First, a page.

taxi service.
Protests
curb
British
ga me
LONDON (AP) - Manufacturers of
"Bombshell" - a children's game in
which a bomb-disposal squad is blown
up - took the toy off the market yester-
day after receiving a wave of protests,
including one from Prince Charles,
whose great-uncle was killed by an IRA
bomb.
The heir to the British throne said the
game was in "dreadfully bad taste."
THE P14OTEST began with the
family of an explosives expert killed by
an IRA bomb and reached Parliament
yesterday.
The manufacturer, Waddingtons
House of Games Ltd. of Leeds, first an-
nounced it had no plans to withdraw the
game - but then reversed itself as the
protest grew and major department
stores began pulling it from the shelves.
"Bombshell" went on the market six
months ago backed by a television ad-
vertising campagin, selling for up to $13
and billed as "explosively funny for
those aged 6 and upwards."
NO FIGURES were available from
the company on how well it sold, but one
department store, Selfridges, said the
store bought six as a trial and sold all of
them. The store was among those that
decided to stop selling the game before
Waddingtons stopped production.
Players are instructed help "four
brave but bungling soldiers" -Maj.
Disaster, Sgt. Jimmy Jitters, Private
Tommy Twitters, and Piper Willy Fun-
ble - defuse an unexploded bomb.
Along the way, the soldiers get stick-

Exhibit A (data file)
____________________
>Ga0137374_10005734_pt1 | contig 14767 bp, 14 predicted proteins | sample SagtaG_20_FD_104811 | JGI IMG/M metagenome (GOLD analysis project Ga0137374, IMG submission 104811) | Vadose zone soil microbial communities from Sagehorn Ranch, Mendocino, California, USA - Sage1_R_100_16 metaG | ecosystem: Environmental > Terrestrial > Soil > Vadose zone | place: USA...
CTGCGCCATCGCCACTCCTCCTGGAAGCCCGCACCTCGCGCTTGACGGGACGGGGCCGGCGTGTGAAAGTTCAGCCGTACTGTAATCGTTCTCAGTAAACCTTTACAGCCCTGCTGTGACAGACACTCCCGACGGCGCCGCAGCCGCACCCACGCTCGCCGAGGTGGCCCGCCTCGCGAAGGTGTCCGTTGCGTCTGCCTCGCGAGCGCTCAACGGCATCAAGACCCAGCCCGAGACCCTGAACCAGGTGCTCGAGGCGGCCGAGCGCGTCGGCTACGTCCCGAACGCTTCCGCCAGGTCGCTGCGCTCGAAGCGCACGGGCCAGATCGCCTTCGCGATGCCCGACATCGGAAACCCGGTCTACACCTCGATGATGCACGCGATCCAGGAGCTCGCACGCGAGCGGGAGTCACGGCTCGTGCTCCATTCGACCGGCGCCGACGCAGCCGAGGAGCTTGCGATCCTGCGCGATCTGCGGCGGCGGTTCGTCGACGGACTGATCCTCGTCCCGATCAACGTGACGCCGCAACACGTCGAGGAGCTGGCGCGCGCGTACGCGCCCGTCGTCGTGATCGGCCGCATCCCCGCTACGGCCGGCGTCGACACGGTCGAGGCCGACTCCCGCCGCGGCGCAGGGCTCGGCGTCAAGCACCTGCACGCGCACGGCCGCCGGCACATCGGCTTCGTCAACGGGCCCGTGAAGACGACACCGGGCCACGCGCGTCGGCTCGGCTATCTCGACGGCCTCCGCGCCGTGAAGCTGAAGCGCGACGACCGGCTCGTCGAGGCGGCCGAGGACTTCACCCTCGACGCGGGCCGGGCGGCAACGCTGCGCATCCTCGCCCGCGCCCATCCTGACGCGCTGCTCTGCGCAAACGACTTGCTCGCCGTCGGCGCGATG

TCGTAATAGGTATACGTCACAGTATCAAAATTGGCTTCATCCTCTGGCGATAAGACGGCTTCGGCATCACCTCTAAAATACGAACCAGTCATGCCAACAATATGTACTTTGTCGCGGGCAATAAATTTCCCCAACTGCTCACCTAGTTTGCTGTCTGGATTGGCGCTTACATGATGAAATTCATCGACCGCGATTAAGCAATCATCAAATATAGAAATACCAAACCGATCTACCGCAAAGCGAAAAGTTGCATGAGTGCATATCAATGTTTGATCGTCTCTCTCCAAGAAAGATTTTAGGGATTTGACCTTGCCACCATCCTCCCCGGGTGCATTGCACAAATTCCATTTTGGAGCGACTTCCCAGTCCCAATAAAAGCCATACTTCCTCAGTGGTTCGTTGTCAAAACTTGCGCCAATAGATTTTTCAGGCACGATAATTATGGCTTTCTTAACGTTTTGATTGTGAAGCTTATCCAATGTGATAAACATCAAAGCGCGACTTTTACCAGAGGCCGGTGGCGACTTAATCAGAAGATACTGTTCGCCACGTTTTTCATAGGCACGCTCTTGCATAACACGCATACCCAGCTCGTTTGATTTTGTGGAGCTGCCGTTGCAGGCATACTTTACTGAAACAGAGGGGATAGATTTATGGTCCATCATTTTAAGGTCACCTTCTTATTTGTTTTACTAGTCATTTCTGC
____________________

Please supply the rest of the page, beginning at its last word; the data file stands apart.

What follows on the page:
on bandages from head to foot. Four in-
juries and the player is out. The winner
is the player with the surviving soldier.
In Northern Ireland, where 17 bomb
disposal experts have been killed since
1971, a spokesman for Austins, a Lon-
donerry department store, said "Thank-

Editor-in-thief....................SARA ANSPACH
Managing Editor.................JULIE ENGEBRECHT
University Editor................. LORENZOSENET
News Editor .... . ...................DAVID MEYER
Opinion Page Editors.......... ,CHARLES THOMSON
KEVIN TOTTIS
Sports Editor.................MARK MIHANOVIC
Associate Sports Editors............ GREG DeGULiS
MARK FISCHER
BUDDY MOOREHOUSE
DREW SHARP'
Chief Photographer............PAUL ENGSTROM
PHOTOGRAPHERS-Jackie Bell, Kim Hill, Deborah
Lewis, Mike Lucas, Brian Mosck.
ARTISTS: Robert Lence, Jonathan Stewart. Richard
Walk, Norm Christionsen.
ARTS STAFF: Richard Campbell, Jane Carl, James Clin-
ton, Mark Dighton. Michael Huget, Adam Knee, Pam
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BUSINESS STAFF
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'WHY DO THE HEATHEN RAGE?'
Psalm 2:1 and Acts 4:25
On a number of occasions letters have come asking the objective of this
column, which probably is another way of asking, "What are you talking
about."
Our first article appeared on the first Saturday of March, 1962, and with the
exception of the following week there hasbeen one in every Saturday paper.
in the first one and in all the following ones, directly or Indirectly, we have.
talked about the fact that generally speaking The Church is corrupt and has
junked discipline, and the results of "corrupting God's way in the earth" will
mean in the end, (and the end might be near) the visitation of the wrath and
curse of God upon us as Individuals, our nation, and the world.
This was the cause of the destruction of the world In the days of Noah, the
cause of the visitation of the wrath and curse of God,,upon the Jewish people

,ensi, B7ary ,,tt
PUBLICATION SCHEDULE
1981
SEPTEMBER OCTOBER NOVEMBER DECEMBER
S M T W T F S S M T W T F S S M T W T F S S M T W T F S
,a, --5 1 2 3 1 34 5 6 7 1 2 3 4 5
7011 12 4 6 78 9 10 8 10 11712713 14 6 8 9 10 111J2
131 151t6 1718 19 11 131415 161 7 15 17718 192021
27 2930 25 i6 27 28 29 30 31
AN YFAYACA_ 1982
JANUJARY r FEBRUARY- MARCH APRIL